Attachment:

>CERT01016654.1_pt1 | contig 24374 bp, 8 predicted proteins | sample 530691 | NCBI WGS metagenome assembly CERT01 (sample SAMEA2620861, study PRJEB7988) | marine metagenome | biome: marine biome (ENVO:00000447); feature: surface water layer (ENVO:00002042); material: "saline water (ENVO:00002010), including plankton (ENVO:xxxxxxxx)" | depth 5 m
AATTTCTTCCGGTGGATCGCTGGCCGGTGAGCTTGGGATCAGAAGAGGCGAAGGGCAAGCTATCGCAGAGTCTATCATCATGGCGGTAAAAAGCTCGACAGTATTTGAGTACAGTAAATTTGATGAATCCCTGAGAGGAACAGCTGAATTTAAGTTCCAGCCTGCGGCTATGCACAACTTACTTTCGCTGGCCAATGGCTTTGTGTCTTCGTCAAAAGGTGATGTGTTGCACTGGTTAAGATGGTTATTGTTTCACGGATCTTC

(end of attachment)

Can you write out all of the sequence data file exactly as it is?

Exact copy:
>CERT01016654.1_pt1 | contig 24374 bp, 8 predicted proteins | sample 530691 | NCBI WGS metagenome assembly CERT01 (sample SAMEA2620861, study PRJEB7988) | marine metagenome | biome: marine biome (ENVO:00000447); feature: surface water layer (ENVO:00002042); material: "saline water (ENVO:00002010), including plankton (ENVO:xxxxxxxx)" | depth 5 m
AATTTCTTCCGGTGGATCGCTGGCCGGTGAGCTTGGGATCAGAAGAGGCGAAGGGCAAGCTATCGCAGAGTCTATCATCATGGCGGTAAAAAGCTCGACAGTATTTGAGTACAGTAAATTTGATGAATCCCTGAGAGGAACAGCTGAATTTAAGTTCCAGCCTGCGGCTATGCACAACTTACTTTCGCTGGCCAATGGCTTTGTGTCTTCGTCAAAAGGTGATGTGTTGCACTGGTTAAGATGGTTATTGTTTCACGGATCTTC